Motivated by a combination of fear and stubbornness, I’ve had pretty much the same haircut for a decade now. Sometimes long, sometimes short, my hair is always cut straight across. No bangs, no layers, no nothing. I figure you can’t go wrong with simple, right?
But always playing it safe is boring. That’s true for hair, true for life, and especially true for writing.
So lately I’ve been trying to take more chances. Please see Exhibits A (a week ago) and B (today):
More interesting, no?
The side bangs will take some getting used to, but I like them. Also, the stylist tried to get both sides of my hair to flip in, but as usual my hair did not cooperate. Is it weird that I take a certain pride in how stubborn my hair is? … Anyway, I think I’ll be happy if I can just get both sides to fall straight. I am so inexperienced with this stuff.
Of course, this is about much more than hair.
When it comes to our writing, we have to learn not to be stubborn. We can’t hang on to passages, words, or plot points just because we like them. Sure, you may have worked really hard on that scene, but is that scene really working for your story? If not, cut it. And that metaphor you just wrote? It’s beautiful, but pointless. Cut it. Two characters who serve the same purpose? Cut one. Adverbs that subtly but significantly clutter your manuscript? Cut ’em.*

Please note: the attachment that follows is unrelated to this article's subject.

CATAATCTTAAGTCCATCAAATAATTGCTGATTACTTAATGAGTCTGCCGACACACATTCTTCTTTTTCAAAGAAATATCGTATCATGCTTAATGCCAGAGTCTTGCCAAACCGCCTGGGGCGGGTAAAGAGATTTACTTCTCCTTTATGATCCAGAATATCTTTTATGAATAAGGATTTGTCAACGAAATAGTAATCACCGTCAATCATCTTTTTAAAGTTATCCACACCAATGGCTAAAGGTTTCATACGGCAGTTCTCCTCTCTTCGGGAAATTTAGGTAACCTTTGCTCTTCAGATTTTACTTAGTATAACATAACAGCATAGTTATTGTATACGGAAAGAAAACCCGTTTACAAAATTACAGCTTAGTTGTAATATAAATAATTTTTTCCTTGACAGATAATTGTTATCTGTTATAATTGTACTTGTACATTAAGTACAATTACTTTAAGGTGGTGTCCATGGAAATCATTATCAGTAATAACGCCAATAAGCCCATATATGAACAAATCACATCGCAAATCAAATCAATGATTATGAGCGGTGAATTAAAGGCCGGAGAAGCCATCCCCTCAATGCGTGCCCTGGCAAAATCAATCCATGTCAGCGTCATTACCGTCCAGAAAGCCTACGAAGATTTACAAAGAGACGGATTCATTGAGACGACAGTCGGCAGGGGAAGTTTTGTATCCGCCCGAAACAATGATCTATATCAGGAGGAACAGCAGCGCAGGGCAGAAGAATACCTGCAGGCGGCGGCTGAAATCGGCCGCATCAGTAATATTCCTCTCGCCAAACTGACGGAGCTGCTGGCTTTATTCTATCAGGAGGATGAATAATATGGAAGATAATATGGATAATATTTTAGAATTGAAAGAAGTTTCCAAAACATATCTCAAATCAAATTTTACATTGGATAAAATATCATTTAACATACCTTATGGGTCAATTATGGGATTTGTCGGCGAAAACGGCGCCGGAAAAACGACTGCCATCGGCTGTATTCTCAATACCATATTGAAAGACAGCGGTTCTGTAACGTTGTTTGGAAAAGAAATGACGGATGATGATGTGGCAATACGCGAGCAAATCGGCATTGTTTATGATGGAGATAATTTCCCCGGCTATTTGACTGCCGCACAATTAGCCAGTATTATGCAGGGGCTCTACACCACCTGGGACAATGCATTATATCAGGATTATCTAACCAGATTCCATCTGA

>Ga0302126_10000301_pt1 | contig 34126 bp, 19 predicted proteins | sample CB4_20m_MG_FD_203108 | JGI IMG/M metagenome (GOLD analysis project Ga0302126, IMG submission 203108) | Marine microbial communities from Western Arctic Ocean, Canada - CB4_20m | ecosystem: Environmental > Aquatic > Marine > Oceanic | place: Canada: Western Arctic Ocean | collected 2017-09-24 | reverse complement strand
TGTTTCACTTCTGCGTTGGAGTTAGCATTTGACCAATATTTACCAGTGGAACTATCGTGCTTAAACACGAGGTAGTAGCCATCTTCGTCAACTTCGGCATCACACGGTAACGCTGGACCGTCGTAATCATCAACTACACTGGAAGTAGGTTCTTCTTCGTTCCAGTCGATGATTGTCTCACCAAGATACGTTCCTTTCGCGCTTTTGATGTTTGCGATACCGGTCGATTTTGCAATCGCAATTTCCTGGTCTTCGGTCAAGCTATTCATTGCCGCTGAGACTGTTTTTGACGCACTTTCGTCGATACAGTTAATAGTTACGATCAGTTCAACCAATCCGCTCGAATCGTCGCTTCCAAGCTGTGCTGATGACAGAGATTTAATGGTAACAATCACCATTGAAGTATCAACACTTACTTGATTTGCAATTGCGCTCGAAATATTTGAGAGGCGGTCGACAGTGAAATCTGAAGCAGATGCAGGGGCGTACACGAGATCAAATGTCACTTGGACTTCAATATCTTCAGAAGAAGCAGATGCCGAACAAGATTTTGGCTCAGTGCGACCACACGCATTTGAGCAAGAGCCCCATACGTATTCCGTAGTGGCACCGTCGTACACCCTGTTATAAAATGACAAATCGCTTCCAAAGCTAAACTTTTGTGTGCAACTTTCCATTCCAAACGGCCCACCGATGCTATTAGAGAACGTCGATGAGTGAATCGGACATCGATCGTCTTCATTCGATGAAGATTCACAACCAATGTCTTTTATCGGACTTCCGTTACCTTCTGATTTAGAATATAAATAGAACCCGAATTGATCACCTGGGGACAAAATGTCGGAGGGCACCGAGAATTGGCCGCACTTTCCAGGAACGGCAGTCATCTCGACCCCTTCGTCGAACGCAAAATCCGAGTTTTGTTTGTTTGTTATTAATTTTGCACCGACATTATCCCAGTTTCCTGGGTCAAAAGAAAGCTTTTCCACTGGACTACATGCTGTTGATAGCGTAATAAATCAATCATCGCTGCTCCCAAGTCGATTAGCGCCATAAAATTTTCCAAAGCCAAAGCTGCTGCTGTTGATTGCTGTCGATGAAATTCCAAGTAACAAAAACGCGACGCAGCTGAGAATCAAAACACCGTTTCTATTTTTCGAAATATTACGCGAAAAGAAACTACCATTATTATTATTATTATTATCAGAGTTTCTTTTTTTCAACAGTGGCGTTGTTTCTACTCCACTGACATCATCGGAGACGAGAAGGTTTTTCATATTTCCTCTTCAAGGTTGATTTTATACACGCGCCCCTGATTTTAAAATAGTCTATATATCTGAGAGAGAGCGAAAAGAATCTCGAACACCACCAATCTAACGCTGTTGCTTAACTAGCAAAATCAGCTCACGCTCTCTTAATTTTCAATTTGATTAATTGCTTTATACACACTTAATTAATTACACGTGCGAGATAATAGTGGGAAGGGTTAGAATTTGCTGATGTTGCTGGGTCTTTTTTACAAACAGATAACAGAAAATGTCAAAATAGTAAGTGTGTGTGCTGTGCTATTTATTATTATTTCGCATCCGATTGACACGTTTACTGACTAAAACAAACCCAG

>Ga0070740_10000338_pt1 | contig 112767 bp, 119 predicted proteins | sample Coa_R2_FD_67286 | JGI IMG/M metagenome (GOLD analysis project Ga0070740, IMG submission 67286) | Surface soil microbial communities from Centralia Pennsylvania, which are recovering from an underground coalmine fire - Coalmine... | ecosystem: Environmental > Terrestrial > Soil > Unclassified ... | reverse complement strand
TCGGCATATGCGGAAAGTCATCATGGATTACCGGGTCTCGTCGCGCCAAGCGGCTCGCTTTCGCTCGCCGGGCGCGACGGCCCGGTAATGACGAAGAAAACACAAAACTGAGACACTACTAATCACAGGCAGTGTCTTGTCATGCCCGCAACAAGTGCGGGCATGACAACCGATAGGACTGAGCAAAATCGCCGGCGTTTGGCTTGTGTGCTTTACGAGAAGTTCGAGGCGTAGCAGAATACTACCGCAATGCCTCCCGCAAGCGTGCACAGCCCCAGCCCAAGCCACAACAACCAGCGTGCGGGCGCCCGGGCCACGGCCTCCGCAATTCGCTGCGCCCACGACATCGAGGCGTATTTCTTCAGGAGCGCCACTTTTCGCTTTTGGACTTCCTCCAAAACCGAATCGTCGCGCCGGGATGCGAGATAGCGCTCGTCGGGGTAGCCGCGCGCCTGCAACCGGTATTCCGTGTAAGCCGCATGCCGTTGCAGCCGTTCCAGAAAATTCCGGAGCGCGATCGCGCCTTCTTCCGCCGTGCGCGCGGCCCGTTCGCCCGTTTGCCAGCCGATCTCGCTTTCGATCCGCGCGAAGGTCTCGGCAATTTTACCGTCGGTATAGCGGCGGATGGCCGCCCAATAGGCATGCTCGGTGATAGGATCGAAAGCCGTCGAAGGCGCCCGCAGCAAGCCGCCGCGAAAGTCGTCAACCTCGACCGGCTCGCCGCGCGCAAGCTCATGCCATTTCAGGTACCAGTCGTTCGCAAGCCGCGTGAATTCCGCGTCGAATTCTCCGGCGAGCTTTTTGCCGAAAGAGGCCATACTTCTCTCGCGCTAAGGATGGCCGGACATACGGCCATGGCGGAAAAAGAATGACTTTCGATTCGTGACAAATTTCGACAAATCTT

Trust me, your ms will look better with a little trim.
In addition to trimming, writers should push themselves to experiment. To let go of all fears and inhibitions. For me, half the fun of fiction is getting to “do” and “experience” things I would never otherwise do or experience. Like traveling to another world (in my current WIP) or getting completely wasted (in Twenty-Somewhere). The other day, Erin asked me what I thought about writing characters who do bad things, like lying or stealing, and I had to admit that I find it fun. It’s my chance to be a little naughty and crooked, since I’m such a straight-edge in real life. (Coincidentally, Rachele Alpine blogged about “bad” characters today too!)
In other words, what I’m saying is that we should all follow Ms. Frizzle’s advice: “Take chances! Make mistakes! Get messy!”
Because it makes for fun hair, interesting lives, and great writing.